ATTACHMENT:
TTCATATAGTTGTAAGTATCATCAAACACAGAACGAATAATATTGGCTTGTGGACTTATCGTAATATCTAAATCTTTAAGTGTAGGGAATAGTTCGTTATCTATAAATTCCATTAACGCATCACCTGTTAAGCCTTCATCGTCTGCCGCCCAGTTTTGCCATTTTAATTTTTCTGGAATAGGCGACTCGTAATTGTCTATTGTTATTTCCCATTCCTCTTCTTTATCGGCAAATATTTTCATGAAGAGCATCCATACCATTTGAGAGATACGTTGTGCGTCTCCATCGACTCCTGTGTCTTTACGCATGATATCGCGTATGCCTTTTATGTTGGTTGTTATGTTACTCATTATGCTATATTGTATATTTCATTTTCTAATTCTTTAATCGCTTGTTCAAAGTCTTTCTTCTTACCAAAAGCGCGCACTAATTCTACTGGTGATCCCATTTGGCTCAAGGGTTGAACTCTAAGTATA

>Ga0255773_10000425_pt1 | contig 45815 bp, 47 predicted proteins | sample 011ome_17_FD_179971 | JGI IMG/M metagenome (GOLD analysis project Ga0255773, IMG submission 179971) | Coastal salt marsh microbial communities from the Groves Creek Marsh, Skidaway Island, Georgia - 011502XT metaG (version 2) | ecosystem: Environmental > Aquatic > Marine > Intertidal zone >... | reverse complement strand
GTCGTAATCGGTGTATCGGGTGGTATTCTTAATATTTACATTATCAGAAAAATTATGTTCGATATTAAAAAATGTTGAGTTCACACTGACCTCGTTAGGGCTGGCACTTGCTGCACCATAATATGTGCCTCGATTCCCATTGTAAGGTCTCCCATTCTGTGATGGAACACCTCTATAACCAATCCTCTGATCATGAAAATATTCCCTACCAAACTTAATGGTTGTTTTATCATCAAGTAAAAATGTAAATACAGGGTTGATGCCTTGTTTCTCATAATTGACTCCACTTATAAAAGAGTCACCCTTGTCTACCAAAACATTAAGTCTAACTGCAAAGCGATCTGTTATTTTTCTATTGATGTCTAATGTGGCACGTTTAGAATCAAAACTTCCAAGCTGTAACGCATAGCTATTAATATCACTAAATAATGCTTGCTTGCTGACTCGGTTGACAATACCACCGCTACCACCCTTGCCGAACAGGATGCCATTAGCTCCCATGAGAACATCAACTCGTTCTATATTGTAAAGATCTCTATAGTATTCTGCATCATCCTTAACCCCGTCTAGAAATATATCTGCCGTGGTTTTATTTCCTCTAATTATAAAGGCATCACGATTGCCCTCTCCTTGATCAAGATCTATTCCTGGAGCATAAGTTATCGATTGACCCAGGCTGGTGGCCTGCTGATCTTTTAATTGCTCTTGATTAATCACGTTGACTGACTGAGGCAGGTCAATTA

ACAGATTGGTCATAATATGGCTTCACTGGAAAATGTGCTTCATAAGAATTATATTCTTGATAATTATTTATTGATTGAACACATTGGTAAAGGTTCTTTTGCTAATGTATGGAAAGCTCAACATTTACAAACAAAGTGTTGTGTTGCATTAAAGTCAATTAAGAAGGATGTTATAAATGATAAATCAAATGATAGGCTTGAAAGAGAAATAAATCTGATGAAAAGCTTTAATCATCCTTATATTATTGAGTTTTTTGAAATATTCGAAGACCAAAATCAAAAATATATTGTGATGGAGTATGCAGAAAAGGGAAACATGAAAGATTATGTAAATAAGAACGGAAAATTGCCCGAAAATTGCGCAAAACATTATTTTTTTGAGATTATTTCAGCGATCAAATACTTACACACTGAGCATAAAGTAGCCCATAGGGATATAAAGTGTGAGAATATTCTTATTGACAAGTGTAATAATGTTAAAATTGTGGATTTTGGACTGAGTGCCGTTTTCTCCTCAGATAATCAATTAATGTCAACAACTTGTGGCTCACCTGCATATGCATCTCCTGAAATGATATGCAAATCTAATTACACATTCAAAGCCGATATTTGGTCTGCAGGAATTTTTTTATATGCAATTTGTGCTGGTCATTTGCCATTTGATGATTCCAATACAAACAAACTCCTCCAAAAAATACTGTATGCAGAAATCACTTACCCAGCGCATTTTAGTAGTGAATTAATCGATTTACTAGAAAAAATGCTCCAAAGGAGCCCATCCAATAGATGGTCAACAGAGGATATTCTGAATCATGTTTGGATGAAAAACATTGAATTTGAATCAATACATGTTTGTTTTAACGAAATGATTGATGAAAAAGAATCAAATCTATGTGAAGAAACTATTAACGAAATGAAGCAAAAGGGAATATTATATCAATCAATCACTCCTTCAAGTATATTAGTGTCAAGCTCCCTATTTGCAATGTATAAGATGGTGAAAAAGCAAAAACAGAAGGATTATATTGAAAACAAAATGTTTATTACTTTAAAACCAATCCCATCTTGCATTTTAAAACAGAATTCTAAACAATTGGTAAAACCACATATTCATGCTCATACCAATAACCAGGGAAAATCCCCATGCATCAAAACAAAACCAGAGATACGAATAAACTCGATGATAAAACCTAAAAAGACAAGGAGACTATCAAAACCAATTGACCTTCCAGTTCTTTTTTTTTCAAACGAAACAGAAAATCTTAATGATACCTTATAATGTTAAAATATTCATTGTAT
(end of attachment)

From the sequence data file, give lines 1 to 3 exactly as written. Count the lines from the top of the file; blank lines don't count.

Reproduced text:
TTCATATAGTTGTAAGTATCATCAAACACAGAACGAATAATATTGGCTTGTGGACTTATCGTAATATCTAAATCTTTAAGTGTAGGGAATAGTTCGTTATCTATAAATTCCATTAACGCATCACCTGTTAAGCCTTCATCGTCTGCCGCCCAGTTTTGCCATTTTAATTTTTCTGGAATAGGCGACTCGTAATTGTCTATTGTTATTTCCCATTCCTCTTCTTTATCGGCAAATATTTTCATGAAGAGCATCCATACCATTTGAGAGATACGTTGTGCGTCTCCATCGACTCCTGTGTCTTTACGCATGATATCGCGTATGCCTTTTATGTTGGTTGTTATGTTACTCATTATGCTATATTGTATATTTCATTTTCTAATTCTTTAATCGCTTGTTCAAAGTCTTTCTTCTTACCAAAAGCGCGCACTAATTCTACTGGTGATCCCATTTGGCTCAAGGGTTGAACTCTAAGTATA

>Ga0255773_10000425_pt1 | contig 45815 bp, 47 predicted proteins | sample 011ome_17_FD_179971 | JGI IMG/M metagenome (GOLD analysis project Ga0255773, IMG submission 179971) | Coastal salt marsh microbial communities from the Groves Creek Marsh, Skidaway Island, Georgia - 011502XT metaG (version 2) | ecosystem: Environmental > Aquatic > Marine > Intertidal zone >... | reverse complement strand
GTCGTAATCGGTGTATCGGGTGGTATTCTTAATATTTACATTATCAGAAAAATTATGTTCGATATTAAAAAATGTTGAGTTCACACTGACCTCGTTAGGGCTGGCACTTGCTGCACCATAATATGTGCCTCGATTCCCATTGTAAGGTCTCCCATTCTGTGATGGAACACCTCTATAACCAATCCTCTGATCATGAAAATATTCCCTACCAAACTTAATGGTTGTTTTATCATCAAGTAAAAATGTAAATACAGGGTTGATGCCTTGTTTCTCATAATTGACTCCACTTATAAAAGAGTCACCCTTGTCTACCAAAACATTAAGTCTAACTGCAAAGCGATCTGTTATTTTTCTATTGATGTCTAATGTGGCACGTTTAGAATCAAAACTTCCAAGCTGTAACGCATAGCTATTAATATCACTAAATAATGCTTGCTTGCTGACTCGGTTGACAATACCACCGCTACCACCCTTGCCGAACAGGATGCCATTAGCTCCCATGAGAACATCAACTCGTTCTATATTGTAAAGATCTCTATAGTATTCTGCATCATCCTTAACCCCGTCTAGAAATATATCTGCCGTGGTTTTATTTCCTCTAATTATAAAGGCATCACGATTGCCCTCTCCTTGATCAAGATCTATTCCTGGAGCATAAGTTATCGATTGACCCAGGCTGGTGGCCTGCTGATCTTTTAATTGCTCTTGATTAATCACGTTGACTGACTGAGGCAGGTCAATTA